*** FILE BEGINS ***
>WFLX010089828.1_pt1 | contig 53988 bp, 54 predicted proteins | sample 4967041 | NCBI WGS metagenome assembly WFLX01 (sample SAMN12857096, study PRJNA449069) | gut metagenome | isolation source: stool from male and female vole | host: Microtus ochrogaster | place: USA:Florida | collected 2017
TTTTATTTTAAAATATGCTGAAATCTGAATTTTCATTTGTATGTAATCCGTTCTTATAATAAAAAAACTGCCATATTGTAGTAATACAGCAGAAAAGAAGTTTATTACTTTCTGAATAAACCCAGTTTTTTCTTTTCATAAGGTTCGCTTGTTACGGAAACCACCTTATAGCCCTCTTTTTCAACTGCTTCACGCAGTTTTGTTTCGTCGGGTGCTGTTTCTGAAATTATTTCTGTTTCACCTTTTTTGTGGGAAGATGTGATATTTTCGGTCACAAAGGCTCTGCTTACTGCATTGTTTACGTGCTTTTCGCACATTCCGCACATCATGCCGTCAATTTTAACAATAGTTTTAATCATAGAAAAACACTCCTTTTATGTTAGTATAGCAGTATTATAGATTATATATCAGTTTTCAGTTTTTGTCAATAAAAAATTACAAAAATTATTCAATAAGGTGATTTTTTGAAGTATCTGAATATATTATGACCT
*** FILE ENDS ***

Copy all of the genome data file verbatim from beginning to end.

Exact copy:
>WFLX010089828.1_pt1 | contig 53988 bp, 54 predicted proteins | sample 4967041 | NCBI WGS metagenome assembly WFLX01 (sample SAMN12857096, study PRJNA449069) | gut metagenome | isolation source: stool from male and female vole | host: Microtus ochrogaster | place: USA:Florida | collected 2017
TTTTATTTTAAAATATGCTGAAATCTGAATTTTCATTTGTATGTAATCCGTTCTTATAATAAAAAAACTGCCATATTGTAGTAATACAGCAGAAAAGAAGTTTATTACTTTCTGAATAAACCCAGTTTTTTCTTTTCATAAGGTTCGCTTGTTACGGAAACCACCTTATAGCCCTCTTTTTCAACTGCTTCACGCAGTTTTGTTTCGTCGGGTGCTGTTTCTGAAATTATTTCTGTTTCACCTTTTTTGTGGGAAGATGTGATATTTTCGGTCACAAAGGCTCTGCTTACTGCATTGTTTACGTGCTTTTCGCACATTCCGCACATCATGCCGTCAATTTTAACAATAGTTTTAATCATAGAAAAACACTCCTTTTATGTTAGTATAGCAGTATTATAGATTATATATCAGTTTTCAGTTTTTGTCAATAAAAAATTACAAAAATTATTCAATAAGGTGATTTTTTGAAGTATCTGAATATATTATGACCT